© Vano Shlamov/AFPGeorgian military • ‘Noble Partner 2018’ exercise • Vaziani training center outside Tbilisi • August 1, 2018
The indefinite postponement of 'Noble Partner' wargames comes a month after Georgia adopted a controversial 'foreign agent' law.

The US has suspended this year's 'Noble Partner' military exercise with Georgia due to a "comprehensive review" of bilateral relations by Washington. The maneuvers, which have previously involved troops from multiple NATO member states, had been held annually since 2015.

In early June, the legislation - officially known as the Transparency of Foreign Influence Act - came into force, after the ruling Georgian Dream party overrode a veto by President Salome Zourabichvili. The law requires NGOs, media outlets and individuals which receive more than 20% of their funding from abroad to register as entities "promoting the interests of a foreign power" and disclose their donors. Failure to comply will result in a fine of up to $9,500.

Opponents of the bill, who denounce it as an attack on democracy, have held multiple protests. Prime Minister Irakli Kobakhidze insists the legislation is similar to laws in several Western nations, and is meant to improve transparency.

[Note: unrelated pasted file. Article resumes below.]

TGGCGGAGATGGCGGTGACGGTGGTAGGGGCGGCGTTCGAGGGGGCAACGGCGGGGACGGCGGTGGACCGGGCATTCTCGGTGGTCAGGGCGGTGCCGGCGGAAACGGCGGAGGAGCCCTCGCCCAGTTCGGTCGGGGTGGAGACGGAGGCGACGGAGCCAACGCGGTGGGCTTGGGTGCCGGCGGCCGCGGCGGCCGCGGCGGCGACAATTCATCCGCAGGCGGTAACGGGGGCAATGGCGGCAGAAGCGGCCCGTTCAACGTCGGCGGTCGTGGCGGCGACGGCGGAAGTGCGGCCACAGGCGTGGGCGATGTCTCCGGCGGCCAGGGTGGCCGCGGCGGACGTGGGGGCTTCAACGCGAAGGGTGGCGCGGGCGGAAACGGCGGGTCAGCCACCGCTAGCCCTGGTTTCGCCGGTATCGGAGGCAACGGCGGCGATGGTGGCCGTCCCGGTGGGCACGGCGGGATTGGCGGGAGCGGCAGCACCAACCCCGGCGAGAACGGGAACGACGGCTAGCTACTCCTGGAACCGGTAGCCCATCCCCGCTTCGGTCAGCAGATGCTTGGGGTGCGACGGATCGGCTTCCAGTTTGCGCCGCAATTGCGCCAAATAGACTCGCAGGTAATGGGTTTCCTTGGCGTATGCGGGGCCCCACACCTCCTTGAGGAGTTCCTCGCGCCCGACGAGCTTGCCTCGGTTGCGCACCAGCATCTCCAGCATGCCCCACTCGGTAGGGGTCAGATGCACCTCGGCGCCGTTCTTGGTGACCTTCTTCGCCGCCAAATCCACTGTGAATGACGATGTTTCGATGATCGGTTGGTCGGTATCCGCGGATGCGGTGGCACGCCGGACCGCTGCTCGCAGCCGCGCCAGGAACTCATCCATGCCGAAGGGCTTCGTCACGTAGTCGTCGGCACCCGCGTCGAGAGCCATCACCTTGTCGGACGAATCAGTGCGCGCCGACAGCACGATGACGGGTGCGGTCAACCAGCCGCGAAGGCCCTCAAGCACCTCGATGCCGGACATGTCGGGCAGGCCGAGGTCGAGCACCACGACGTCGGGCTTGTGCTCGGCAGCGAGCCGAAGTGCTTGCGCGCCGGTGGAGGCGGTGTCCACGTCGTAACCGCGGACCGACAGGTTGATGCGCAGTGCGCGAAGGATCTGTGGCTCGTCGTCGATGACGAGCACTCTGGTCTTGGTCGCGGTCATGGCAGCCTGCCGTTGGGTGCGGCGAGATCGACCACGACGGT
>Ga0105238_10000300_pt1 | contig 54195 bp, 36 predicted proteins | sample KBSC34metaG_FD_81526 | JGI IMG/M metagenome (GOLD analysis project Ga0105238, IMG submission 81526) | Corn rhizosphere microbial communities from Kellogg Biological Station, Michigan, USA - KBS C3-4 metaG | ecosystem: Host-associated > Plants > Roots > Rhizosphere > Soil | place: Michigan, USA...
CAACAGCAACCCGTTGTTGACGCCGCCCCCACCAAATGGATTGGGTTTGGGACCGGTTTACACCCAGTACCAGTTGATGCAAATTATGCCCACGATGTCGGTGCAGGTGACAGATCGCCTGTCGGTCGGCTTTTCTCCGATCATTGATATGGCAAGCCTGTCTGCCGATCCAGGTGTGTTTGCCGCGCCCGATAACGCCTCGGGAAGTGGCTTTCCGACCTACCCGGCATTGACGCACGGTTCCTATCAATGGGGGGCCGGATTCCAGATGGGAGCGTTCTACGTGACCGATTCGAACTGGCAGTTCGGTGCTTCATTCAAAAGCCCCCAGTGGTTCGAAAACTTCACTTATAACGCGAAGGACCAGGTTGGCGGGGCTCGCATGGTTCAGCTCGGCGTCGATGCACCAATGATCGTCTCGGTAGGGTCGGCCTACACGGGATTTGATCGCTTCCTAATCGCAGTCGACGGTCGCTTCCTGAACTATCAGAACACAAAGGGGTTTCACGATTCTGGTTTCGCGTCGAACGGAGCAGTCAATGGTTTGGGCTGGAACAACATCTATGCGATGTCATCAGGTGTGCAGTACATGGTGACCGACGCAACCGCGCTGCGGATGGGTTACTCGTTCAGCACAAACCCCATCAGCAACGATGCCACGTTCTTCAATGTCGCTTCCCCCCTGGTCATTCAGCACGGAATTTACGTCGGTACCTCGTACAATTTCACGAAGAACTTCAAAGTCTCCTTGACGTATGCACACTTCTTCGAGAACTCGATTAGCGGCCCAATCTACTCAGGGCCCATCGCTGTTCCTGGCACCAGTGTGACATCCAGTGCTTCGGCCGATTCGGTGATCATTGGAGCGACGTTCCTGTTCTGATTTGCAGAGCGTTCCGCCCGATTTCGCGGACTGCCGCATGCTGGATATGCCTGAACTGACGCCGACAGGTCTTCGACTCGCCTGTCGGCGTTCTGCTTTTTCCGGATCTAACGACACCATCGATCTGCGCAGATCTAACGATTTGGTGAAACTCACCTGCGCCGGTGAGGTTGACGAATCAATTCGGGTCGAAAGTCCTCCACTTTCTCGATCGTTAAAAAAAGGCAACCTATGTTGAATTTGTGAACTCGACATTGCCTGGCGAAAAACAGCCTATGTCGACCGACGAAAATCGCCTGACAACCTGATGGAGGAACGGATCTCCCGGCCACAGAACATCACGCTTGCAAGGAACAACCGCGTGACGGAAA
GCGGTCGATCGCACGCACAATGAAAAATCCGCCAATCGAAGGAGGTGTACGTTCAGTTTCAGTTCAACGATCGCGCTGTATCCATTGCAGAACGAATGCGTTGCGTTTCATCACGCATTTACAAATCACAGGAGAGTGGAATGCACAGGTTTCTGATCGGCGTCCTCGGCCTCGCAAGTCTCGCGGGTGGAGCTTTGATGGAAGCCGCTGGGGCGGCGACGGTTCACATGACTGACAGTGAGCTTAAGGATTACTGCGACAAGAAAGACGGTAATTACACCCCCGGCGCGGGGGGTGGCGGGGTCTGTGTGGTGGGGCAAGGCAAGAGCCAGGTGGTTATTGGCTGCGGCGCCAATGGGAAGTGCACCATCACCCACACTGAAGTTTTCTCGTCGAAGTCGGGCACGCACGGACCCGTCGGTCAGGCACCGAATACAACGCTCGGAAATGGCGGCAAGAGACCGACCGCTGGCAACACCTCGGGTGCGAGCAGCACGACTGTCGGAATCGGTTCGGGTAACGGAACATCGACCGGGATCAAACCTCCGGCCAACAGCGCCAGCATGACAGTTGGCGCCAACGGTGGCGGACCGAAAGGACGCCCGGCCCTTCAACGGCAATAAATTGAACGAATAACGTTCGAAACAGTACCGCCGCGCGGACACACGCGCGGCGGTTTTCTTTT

The adoption of the law drew condemnation from the US and European Union. Washington has announced plans to restrict visas for Georgian politicians who supported the legislation.

In a press release on Friday, the US Department of Defense announced that the "United States will indefinitely postpone this iteration of exercise NOBLE PARTNER in Georgia, originally scheduled for July 25 - August 6, 2024."

According to the statement, the decision was made "due to the Georgian government's false accusations against the United States and other western entities." The Pentagon cited several remarks made by Prime Minister Kobakhidze in recent months.

In early May, the official claimed that "two revolution attempts of 2020-2023 [were] supported by the former US ambassador." Later that month, he doubled down on the accusations, saying that "Georgian-American relations need to be reconsidered."

Speaking to Georgia's Channel 1 around the same time, Kobakhidze alleged that "some people want muddy water here... people want a second front [against Russia]. We don't want a second front."

In light of those allegations, "the United States Government has determined that this is an inappropriate time to hold a large-scale military exercise in Georgia," the Pentagon's press release concluded.

Commenting on the adoption of the 'foreign agent' law in Georgia in early June, US State Department spokesman Matthew Miller warned that the developments "fundamentally alter the US relationship with" the South Caucasus nation, which has long been seeking to join the EU and NATO.

The official stressed that Washington "would not hesitate to impose" sanctions on Tbilisi.